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Preseason #1 Reality Check

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As the table above shows, there has not been a great "championship rate" for teams ranked at the top of the preseason Coaches Poll, as the Oklahoma Sooners are this season. Only one team in the last 9 years ended the season as the BCS National Champion, and that team had their championship vacated.

Between 2002 and 2006, however, every team that was the "Preseason #1" qualified for the BCS National Championship Game, certainly a notable accomplishment. From 2007 through now, that trend has reversed, despite two teams coming close (USC in 2007, and Florida in 2009). I think the reversal of this trend may have something to do with the widely held opinion that parity has increased in college football. Voters are therefore more likely to rank a team that is not a traditional powerhouse near the top of the polls in recent years. Put another way, if you are ranked #1 and you lose, there is an increasingly vast pool of teams that pollsters are willing to give a shot.

Matt Hinton at the Dr. Saturday blog nutshells the Sooners' ranking nicely:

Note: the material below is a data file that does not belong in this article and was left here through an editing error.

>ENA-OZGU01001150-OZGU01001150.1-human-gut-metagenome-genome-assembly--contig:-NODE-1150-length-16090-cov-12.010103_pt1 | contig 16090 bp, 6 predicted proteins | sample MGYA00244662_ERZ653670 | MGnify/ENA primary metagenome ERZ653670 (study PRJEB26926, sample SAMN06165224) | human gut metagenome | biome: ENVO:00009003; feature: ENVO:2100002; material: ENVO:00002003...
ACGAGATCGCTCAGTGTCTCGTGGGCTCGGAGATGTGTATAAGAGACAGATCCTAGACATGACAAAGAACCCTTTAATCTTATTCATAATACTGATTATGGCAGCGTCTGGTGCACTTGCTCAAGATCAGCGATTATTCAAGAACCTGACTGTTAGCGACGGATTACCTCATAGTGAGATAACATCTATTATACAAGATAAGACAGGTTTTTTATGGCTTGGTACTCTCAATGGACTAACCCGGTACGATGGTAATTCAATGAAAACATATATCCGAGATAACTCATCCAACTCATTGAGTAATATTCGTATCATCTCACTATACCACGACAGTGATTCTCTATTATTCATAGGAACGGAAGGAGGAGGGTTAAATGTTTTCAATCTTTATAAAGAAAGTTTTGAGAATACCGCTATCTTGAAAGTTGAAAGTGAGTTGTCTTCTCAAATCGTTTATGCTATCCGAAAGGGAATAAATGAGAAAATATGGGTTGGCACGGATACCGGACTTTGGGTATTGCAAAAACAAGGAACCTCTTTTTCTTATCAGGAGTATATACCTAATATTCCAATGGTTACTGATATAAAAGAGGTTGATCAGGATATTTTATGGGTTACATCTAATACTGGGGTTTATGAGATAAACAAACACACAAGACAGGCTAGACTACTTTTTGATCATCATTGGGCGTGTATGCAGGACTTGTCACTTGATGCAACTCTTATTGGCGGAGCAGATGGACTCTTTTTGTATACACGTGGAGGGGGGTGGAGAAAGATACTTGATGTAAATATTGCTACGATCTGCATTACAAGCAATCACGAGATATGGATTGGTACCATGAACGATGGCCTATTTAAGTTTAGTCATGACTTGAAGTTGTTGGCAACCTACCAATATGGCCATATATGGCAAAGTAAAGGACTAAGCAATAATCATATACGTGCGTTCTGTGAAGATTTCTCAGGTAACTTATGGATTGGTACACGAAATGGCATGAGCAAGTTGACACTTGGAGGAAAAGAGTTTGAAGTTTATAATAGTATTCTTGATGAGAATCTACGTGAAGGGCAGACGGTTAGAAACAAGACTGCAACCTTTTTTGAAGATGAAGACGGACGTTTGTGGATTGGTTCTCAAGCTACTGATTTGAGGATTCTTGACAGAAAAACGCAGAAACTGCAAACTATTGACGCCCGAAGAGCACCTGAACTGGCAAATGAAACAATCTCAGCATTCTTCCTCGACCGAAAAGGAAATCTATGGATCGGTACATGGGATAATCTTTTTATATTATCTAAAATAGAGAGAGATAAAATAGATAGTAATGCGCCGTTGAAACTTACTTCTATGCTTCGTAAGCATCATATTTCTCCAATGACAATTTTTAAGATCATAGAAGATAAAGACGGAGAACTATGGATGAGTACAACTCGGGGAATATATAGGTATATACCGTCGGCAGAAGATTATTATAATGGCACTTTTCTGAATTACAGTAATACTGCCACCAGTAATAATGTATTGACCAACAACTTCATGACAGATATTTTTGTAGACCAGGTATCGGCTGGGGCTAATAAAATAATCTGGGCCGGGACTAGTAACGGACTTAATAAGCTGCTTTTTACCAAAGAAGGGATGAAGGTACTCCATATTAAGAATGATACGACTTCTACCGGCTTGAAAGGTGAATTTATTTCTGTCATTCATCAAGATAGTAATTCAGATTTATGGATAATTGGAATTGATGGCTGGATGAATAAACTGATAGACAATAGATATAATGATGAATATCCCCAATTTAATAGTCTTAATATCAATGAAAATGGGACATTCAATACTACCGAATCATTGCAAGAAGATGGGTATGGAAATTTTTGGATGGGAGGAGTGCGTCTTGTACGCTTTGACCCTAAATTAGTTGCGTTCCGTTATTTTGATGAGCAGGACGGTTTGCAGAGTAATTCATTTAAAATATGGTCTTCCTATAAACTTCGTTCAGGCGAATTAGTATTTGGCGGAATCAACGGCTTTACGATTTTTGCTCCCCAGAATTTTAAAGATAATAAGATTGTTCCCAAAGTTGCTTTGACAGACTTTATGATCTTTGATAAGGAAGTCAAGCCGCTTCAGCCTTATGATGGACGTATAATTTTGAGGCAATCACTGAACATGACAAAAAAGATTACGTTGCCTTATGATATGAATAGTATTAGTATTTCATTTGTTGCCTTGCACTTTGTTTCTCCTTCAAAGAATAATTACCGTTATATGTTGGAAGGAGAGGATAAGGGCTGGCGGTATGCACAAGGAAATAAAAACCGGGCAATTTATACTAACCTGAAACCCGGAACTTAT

With the right brand on the side of the helmet, a high-profile quarterback, 18 returning starters and a lopsided bowl win can still take you a long way.

The Sooners do have a fairly difficult schedule on paper with three games against preseason Top-10 teams, two of those on the road. Even though all those games are preceded by either an unranked opponent or a bye week, it's hard to ignore the road splits from 2010 for Landry Jones (167.36 passer rating at home, vs. 134.05 away from home; interceptions 2 to 10 respectively). He has yet to post a passer rating above 135 in a game against a ranked opponent away from home in two seasons, and has a 2-6 record as a starter in such games (although he won the most recent two, against Oklahoma St. and Nebraska).

With a pass heavy offense, it's pretty obvious the Sooners need to correct these trends if they want to have a shot at a title. Part of that responsibility lies with Landry. Part of it also lies with new offensive coordinators Josh Heupel and Jay Norvell, to put Landry in better positions to make plays than Kevin Wilson did in high-profile road games.